Take a tour of some of the most impressive geological features around the world, asEarth Science Week
kicks off worldwide. Above, a special landform at Zhangye Danxia Landform Geological Park, in northwest China's Gansu Province, formed from reddish sandstone that has been eroded over time into a series of mountains surrounded by curvaceous cliffs and many unusual rock formations. Danxia translates to "rosy cloud."Earth Shots: Must-See Planet Pics (Oct. 6)
In Culebrita, part of the Culebra National Wildlife Refuge in Puerto Rico, visitors can relax in tidal pools that provide a jacuzzi-like bath -- and which capture small marine life at low tide.Spectacular Undersea Photos From NOAA's Okeanos Explorer
Huge waves from the sea storm smash into the coast of Makurazaki, as Typhoon Vongfong barreled into Japan on Monday morning.PHOTOS: NOAA Salutes the Ocean
These cascades are one of dozens along the River Skoga in Iceland.VIDEO: How Much Trash is in the Ocean?
John Lander/John S Lander/LightRocket via Getty Images
These natural sculptures in Ubon, Thailand, are made of sandstone that's thousands of years old. The “mushroom” shapes have been formed by wind and rain for centuries. They're called Sao Chaliang, which comes from the Thai word “sa liang” meaning stone pillar. Geologists believe that they're the remains of a dried up ocean that existed more than 1 million years ago.PHOTOS: Leaf Peepers Only: Fall Colors Around the World
Sherbien Dacalanio / Pacific Press
Mayon Volcano in the Philippines is currently in seeing a "soft eruption," officials there said Sunday.PHOTOS: Hiker Captures Japanese Volcano Eruption
These naturally occurring limestone formations in Nambung National Park in Australia are called the Pinnacles. Rising above desert sand dunes, they were formed from the remains of seashells from an era when the area was full of marine life.BLOG: Los Angeles-Area Wilderness Named National Monument
The American side of Niagara Falls could soon run dry, if a new proposal from the New York State Office of Parks achieves regulatory approval.
Earlier this month, the agency announced its intention to temporarily dewater American Falls and Bridal Veil Falls, two of three adjacent waterfalls collectively known as Niagara Falls, to replace a series of aging bridges that connect various parts of Niagara Falls State Park.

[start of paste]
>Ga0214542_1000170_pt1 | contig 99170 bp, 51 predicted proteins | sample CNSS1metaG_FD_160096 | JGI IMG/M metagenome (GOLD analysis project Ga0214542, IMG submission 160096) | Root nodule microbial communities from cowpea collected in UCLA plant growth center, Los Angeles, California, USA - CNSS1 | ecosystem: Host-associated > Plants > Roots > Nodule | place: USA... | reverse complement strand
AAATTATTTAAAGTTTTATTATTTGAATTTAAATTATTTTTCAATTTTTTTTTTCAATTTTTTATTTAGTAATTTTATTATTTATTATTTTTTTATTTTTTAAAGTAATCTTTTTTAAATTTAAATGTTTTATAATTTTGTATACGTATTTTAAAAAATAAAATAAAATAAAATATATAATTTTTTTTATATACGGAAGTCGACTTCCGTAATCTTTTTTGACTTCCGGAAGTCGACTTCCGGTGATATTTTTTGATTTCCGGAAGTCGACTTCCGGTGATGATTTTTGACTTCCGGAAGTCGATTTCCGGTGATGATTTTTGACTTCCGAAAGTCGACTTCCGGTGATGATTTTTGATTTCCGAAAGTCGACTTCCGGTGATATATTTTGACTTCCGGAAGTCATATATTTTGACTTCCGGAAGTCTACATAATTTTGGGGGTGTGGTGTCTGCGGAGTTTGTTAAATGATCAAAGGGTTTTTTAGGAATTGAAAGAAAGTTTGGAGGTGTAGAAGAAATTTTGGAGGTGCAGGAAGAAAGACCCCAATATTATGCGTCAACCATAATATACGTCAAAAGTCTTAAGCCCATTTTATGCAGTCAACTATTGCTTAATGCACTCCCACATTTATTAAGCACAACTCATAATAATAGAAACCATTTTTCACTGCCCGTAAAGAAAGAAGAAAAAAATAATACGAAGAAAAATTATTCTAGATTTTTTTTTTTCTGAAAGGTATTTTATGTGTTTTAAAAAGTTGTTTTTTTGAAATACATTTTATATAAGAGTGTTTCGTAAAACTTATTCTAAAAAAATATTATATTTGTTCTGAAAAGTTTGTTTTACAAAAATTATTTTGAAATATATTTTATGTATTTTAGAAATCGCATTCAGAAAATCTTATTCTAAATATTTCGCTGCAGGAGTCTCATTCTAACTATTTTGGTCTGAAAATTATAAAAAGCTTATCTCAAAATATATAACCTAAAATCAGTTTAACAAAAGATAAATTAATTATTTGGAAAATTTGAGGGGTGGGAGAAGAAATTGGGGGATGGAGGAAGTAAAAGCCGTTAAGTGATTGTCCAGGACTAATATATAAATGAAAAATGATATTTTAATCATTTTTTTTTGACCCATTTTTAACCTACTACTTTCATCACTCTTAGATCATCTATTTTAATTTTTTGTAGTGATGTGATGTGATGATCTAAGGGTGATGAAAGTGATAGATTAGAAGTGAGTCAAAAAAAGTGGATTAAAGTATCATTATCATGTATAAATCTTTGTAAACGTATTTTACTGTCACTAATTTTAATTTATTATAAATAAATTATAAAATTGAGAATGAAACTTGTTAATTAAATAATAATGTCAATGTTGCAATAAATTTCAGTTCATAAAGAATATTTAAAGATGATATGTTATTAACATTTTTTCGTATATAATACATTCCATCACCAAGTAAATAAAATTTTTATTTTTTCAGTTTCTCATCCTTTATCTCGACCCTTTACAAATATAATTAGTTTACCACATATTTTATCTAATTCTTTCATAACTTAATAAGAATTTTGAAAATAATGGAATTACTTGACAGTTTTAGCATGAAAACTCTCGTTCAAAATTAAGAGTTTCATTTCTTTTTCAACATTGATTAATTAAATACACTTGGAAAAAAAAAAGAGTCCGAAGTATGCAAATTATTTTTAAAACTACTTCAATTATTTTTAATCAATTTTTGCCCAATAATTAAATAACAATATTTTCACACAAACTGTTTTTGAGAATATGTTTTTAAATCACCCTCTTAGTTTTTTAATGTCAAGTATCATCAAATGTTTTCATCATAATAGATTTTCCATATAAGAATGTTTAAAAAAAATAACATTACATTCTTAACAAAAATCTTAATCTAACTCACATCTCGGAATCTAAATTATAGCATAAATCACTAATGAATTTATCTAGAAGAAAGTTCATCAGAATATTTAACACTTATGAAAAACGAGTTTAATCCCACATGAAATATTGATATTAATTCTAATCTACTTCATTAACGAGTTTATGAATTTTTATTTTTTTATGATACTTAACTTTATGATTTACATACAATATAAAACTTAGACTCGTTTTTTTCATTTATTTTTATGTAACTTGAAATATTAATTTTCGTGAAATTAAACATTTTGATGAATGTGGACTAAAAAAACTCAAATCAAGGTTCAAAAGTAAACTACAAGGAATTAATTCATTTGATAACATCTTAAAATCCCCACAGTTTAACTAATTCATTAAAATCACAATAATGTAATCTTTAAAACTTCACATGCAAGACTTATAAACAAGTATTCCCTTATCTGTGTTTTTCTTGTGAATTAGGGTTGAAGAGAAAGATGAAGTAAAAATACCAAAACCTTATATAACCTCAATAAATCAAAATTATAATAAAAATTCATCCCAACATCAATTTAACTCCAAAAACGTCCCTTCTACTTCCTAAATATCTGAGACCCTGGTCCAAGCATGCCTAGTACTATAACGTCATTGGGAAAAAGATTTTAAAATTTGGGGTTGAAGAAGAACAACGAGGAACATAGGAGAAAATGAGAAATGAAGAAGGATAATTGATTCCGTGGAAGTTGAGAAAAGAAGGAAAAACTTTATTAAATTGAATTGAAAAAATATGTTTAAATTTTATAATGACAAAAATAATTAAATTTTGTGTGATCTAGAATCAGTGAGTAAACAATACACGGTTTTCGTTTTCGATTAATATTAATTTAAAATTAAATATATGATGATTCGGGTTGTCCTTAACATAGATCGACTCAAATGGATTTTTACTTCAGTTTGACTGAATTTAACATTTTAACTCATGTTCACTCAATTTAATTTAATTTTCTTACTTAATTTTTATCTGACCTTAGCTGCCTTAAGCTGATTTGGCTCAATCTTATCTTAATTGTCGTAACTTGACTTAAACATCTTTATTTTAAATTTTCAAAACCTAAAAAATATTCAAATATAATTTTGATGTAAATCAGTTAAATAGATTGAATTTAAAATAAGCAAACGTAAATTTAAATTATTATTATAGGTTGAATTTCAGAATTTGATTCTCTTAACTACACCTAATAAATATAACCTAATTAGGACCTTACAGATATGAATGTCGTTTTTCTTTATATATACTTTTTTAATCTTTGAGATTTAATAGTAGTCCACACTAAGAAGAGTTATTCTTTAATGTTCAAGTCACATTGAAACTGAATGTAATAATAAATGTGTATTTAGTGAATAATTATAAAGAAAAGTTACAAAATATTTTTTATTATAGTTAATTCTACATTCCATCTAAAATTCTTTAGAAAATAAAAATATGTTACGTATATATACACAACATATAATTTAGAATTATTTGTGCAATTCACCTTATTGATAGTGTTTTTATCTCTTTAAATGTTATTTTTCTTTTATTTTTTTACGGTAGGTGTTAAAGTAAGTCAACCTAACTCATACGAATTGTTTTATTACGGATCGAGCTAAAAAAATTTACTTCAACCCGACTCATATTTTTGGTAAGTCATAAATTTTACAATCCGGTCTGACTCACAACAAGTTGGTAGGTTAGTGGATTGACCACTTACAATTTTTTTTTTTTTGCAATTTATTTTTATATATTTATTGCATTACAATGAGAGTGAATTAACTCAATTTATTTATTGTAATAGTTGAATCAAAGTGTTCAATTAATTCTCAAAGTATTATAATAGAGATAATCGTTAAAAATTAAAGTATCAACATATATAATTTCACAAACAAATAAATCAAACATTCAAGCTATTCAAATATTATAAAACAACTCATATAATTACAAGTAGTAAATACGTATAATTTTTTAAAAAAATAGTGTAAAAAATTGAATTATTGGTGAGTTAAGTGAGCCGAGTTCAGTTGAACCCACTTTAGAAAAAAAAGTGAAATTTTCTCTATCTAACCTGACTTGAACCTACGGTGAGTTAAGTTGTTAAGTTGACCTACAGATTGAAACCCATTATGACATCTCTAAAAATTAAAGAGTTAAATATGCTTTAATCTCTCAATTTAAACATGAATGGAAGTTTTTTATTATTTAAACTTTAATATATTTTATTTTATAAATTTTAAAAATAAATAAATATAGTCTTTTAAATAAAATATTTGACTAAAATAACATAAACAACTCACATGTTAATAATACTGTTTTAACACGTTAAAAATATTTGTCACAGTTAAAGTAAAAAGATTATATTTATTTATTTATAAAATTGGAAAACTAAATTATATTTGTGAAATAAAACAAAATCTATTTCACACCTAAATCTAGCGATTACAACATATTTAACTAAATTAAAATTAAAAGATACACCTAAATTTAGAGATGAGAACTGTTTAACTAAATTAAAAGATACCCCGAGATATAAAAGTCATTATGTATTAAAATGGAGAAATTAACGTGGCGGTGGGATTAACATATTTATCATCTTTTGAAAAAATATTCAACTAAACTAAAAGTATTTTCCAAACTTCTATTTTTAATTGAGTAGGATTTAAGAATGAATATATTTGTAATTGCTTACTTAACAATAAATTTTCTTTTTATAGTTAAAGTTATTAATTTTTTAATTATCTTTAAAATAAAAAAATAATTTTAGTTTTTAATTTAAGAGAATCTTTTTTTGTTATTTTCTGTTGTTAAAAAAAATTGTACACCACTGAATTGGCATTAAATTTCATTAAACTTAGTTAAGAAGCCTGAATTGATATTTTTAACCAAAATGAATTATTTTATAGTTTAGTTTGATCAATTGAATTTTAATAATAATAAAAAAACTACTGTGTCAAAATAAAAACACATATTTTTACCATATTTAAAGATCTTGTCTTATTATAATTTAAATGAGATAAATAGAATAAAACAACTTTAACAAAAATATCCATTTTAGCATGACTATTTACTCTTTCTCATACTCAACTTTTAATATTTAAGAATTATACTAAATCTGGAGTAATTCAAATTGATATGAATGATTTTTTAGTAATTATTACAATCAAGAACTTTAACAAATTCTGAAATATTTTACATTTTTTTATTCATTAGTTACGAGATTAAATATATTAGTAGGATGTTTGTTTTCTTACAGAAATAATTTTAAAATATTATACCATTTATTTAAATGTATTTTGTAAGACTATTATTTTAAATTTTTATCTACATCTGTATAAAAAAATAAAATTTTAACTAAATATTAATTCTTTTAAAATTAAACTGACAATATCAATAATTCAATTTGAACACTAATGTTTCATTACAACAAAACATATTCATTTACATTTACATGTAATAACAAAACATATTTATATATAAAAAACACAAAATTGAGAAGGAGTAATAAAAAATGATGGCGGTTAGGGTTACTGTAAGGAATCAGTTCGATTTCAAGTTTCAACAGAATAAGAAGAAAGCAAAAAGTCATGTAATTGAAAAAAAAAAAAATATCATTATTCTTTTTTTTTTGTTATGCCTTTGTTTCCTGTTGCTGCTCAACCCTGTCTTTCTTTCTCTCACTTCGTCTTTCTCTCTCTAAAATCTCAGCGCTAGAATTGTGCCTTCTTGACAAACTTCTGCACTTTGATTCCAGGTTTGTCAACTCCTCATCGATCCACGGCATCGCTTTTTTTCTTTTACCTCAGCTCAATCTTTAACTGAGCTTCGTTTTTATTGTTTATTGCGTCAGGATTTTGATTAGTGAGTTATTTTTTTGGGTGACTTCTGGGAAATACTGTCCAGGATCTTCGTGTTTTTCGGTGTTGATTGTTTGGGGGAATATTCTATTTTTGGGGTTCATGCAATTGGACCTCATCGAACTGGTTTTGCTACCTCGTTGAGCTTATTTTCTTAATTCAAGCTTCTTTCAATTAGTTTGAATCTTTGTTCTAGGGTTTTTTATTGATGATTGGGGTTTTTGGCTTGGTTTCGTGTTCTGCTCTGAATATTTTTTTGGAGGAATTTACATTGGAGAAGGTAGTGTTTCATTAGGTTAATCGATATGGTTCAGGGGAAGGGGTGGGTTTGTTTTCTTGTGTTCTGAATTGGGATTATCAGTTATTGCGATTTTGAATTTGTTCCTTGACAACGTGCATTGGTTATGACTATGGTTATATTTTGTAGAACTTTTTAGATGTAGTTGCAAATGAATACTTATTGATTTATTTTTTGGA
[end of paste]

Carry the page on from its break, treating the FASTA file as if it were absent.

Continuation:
Over a century old, the concrete arch bridges cross over the Niagara River to provide pedestrian access to Goat Island. Since their construction in 1900, the structures have deteriorated significantly; they were closed in 2004, when park authorities ordered the construction two temporary bridges above the ailing concrete overpasses.
A new environmental impact reported concluded that the original bridges are too significantly deteriorated to be successfully rehabilitated, and must be completely replaced.
Officials explain that the replacement bridges must be constructed “‘in the dry’ [...] to ensure that the new foundations are firmly anchored to bedrock” and to facilitate the complete removal of the original bridge once it is demolished.
While dewatering Niagara Falls may seem like a task of Herculean proportions, more than 80 percent of the Niagara River flows over Canada’s Horseshoe Falls. A cofferdam will redirect the entire river over Horseshoe Falls, leaving the much smaller American Falls and Bridal Veil Falls dry.
Although the entire construction process is slated to take two years, the falls will be dewatered for less than six months.
The American side of Niagara Falls was last dewatered in 1969, when the U.S. Army Corps of Engineers conducted a geological survey to investigate erosion of the iconic landmark:
Interestingly, the dry American Falls became a tourist attraction in and of itself, with a reported 89,790 visitors in a single weekend.
This originally appeared on DSCOVRD.